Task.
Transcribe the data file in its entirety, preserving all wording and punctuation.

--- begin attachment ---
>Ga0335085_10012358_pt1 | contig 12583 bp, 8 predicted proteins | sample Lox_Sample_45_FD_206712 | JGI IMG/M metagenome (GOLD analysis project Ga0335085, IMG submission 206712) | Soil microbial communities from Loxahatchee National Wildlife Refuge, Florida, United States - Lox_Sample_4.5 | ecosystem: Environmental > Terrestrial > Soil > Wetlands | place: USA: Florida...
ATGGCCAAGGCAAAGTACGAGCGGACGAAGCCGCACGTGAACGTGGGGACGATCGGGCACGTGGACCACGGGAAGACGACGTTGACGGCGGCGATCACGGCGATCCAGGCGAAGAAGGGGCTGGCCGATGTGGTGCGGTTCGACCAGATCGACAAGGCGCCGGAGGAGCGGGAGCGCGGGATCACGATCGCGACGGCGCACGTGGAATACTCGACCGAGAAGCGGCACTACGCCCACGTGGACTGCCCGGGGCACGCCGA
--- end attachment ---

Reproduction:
>Ga0335085_10012358_pt1 | contig 12583 bp, 8 predicted proteins | sample Lox_Sample_45_FD_206712 | JGI IMG/M metagenome (GOLD analysis project Ga0335085, IMG submission 206712) | Soil microbial communities from Loxahatchee National Wildlife Refuge, Florida, United States - Lox_Sample_4.5 | ecosystem: Environmental > Terrestrial > Soil > Wetlands | place: USA: Florida...
ATGGCCAAGGCAAAGTACGAGCGGACGAAGCCGCACGTGAACGTGGGGACGATCGGGCACGTGGACCACGGGAAGACGACGTTGACGGCGGCGATCACGGCGATCCAGGCGAAGAAGGGGCTGGCCGATGTGGTGCGGTTCGACCAGATCGACAAGGCGCCGGAGGAGCGGGAGCGCGGGATCACGATCGCGACGGCGCACGTGGAATACTCGACCGAGAAGCGGCACTACGCCCACGTGGACTGCCCGGGGCACGCCGA